Tells his Life Story and calls it
"The Man I Love"
This text is taken from a pamphlet entitled "The Tommy Trinder Story". It is dated from around 1950 and was available in the theatre foyers during a tour of Australia. It appears to have been writen by the man himself, and its just real pity it is so short.


(I call this chapter The Begining of the End. I got this title when I overheard a couple of show girls talking. "Trinder - Who's Trinder?" "Don't you know him? My dear, he's the END!")

A year before I was born, my father and mother came to london from Oxford. They were fugitives from the accent. In Oxford my father worked in a bakers shop, but he longed for adventure, for travel, for the great outdoors. So in London he became a tram-driver.
When I was born he took one look at me and said to my mother: " If thats what fresh air's done for me, I'm going back to baking"- and he did. His disapointment in me- do I have to tell you?- was temporary.
He had always longed to have a horse. Another thing he said to my mother when they first inspected me was: " I wanted a horse. THAT isn't a horse." My mother looked at me closely. " No more it isn't," she said.
When I was about twelve I had a voice like Deanna Dirbin's only more feminine. And was as stage-struck then as I am now.
I entered a competition held at Collin's Music Hall, Islington, London-my first stage appearance. The Dorothy Mullard Repertory Company were doing a show called "Two Little Drummer Boys."
As the competition was put in between Acts Three and Four, the show must have been a riot. The competitors couldn't have been too hot, either, because I won the competition- and with a job in "Casey's Court." This was the show that discovered Charlie Chaplin- and I've heard he hasn't done badley either.
In " Casey's Court" I appeared dressed in rags and tatters, sitting in a poverty stricken house- the kind you can pick up today for five thousand nicker, plus a war damage claim. I sang a song, the words of which I still remember.
And why not! I still use gags I put in my first comedy routine. The song went like this:

"What is a Mammy, Daddy?
(This was before Al Jolson told the world)
Everyone's got one but me,
Is she the lady that lives next door?
Who cooks your dinner-sweeps up the floor?
I've got no Mammy to put me to bed,
No Mammy to send me to play,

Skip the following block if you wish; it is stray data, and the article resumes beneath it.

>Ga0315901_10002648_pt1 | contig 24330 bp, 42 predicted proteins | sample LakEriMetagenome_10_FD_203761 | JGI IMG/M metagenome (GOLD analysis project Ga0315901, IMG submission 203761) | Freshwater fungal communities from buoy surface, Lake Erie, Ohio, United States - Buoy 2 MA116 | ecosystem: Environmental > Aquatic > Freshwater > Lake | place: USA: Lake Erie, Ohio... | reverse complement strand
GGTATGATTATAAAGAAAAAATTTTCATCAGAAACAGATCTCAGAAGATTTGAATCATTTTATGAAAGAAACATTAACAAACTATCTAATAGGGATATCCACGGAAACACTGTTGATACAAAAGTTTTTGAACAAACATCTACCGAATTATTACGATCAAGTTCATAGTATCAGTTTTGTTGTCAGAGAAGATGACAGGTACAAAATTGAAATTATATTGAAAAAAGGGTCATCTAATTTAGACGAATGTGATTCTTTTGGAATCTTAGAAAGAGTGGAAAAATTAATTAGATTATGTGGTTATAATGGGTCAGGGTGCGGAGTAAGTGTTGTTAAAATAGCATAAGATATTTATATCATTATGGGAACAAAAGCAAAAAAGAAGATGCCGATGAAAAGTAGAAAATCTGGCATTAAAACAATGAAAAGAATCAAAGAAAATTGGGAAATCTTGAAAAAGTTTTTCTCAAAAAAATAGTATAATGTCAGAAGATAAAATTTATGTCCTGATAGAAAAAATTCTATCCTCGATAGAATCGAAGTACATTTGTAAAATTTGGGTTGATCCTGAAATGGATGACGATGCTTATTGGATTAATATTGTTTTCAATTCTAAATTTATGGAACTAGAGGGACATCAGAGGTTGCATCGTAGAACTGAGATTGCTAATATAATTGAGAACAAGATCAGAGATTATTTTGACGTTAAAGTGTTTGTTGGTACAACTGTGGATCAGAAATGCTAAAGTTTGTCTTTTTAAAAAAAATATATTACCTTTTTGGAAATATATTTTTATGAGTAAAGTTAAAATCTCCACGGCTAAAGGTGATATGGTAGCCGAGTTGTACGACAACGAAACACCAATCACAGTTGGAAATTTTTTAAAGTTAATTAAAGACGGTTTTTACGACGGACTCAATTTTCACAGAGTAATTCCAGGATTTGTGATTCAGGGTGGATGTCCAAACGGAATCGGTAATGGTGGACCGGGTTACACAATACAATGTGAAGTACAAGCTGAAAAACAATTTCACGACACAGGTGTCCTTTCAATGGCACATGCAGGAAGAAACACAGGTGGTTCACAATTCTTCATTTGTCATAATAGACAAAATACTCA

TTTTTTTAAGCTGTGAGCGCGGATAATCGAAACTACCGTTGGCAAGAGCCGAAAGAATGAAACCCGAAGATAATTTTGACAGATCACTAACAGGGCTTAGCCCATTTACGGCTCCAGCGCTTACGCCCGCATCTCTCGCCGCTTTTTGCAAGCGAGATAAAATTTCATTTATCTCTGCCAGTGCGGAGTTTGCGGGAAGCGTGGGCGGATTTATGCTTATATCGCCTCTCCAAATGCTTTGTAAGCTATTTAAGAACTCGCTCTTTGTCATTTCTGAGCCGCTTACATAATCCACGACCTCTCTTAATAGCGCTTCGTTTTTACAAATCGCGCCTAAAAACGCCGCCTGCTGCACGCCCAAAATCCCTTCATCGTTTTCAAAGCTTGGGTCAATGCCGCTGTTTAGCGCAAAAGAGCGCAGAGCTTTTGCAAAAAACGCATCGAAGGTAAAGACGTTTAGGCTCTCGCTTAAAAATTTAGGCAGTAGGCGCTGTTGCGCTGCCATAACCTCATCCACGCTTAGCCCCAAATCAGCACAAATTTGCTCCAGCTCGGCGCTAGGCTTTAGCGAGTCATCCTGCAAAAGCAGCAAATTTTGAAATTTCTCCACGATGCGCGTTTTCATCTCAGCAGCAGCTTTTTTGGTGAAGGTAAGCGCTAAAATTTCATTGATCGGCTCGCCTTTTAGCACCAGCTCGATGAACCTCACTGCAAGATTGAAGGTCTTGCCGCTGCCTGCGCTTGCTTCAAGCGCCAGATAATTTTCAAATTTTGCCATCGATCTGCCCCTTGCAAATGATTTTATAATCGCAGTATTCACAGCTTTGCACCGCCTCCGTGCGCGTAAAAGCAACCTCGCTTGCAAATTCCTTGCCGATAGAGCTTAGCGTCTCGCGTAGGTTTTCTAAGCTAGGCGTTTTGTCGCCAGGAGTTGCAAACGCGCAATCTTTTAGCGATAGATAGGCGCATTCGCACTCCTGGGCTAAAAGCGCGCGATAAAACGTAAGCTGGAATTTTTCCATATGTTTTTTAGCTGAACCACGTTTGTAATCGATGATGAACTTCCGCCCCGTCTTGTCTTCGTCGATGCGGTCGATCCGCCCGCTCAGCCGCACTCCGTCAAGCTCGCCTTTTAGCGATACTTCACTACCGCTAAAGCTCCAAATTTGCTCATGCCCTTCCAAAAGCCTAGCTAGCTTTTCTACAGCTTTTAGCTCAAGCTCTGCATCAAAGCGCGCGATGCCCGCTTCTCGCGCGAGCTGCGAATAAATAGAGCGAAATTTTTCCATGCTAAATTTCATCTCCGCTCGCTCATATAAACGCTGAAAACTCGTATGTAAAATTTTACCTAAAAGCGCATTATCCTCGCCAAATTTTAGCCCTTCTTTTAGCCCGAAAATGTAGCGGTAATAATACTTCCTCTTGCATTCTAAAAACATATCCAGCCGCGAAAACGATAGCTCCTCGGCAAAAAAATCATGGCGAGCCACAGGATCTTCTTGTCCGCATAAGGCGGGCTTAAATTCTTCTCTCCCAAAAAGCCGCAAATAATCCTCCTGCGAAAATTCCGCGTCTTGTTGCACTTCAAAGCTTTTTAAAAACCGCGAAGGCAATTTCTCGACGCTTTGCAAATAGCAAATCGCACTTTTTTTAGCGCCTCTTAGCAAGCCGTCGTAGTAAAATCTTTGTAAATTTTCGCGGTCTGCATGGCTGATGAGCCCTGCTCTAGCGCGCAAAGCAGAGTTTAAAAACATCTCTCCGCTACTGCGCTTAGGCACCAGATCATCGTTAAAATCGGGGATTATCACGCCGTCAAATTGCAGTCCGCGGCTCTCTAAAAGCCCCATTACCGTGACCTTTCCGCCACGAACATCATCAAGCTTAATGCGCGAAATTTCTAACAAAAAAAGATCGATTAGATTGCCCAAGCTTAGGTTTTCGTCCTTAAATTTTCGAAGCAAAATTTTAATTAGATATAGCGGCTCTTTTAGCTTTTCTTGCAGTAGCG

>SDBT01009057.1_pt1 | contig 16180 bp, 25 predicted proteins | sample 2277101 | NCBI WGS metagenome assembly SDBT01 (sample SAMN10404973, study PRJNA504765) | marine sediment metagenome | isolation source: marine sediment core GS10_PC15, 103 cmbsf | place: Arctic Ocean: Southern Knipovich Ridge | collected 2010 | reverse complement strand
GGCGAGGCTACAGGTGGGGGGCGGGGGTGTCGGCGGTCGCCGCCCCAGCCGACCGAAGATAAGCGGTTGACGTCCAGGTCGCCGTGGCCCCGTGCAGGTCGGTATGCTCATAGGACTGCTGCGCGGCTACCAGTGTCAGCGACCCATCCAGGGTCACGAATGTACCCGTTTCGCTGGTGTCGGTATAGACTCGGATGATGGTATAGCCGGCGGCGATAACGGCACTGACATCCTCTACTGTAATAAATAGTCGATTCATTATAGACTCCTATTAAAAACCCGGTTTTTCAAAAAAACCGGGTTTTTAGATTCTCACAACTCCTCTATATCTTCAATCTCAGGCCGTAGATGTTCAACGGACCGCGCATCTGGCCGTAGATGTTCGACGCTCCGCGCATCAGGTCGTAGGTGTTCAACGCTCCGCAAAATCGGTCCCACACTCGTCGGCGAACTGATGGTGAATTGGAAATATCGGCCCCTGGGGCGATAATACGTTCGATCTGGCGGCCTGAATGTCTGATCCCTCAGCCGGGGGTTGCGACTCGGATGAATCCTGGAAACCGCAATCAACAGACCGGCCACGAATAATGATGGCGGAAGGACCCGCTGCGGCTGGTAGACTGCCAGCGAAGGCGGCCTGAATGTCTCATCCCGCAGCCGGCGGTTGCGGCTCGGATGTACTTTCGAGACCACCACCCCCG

But I promise I'll be such a very good boy
If you bring me a Mammy some day."

It brought tears to the eyes of the audience, I was on the road to success. But fate was to intervene-fate in the shape of Old Father Time.


An enormous crack appeared in my voice, I tried to shut my eyes to it, but my ears kept telling me. Then the audience began telling me. From that time my days at Deanna Durbin were numbered.
Finally, my voice broke, with a sickening thud, and then the management told me. They said I was too old to cling to my career-I must give way to youth. I was fired.
I wasn't bitter. I realised that Wee George Wood was equally entitled to make a living. I walked out of the theatre, and, as I thought, out of show business, bravely hiding my tears and my weeks money.....

Blowing my savings on an evening paper, I read it on a lurching tram.
The death of an american millionaire was reported, and the paper said he started his career as a butcher's boy. The very next morning I went to Smithfield and joined a firm of butchers as a sort of junior partner. Well my job was to run errands and clean windows.
But the glamour of the footlights called me-that and the fact it was the highest paid work in the world. for instance, I learned that Working Mens Clubs paid no less a nightly fee than 7/6 for three songs, plus eighteen pence for an encore.
I had no agent in those days, so this money - after deduction of surtax and supertax - was net. I went as often as I could to these Working Mens Clubs. Because of the uncertainty of my voice, I was forced to fall back on a comedy routine, but on the days when, by sheer concentration and hard work, I could keep my voice on an even keel, I prefered to sing. The money was better.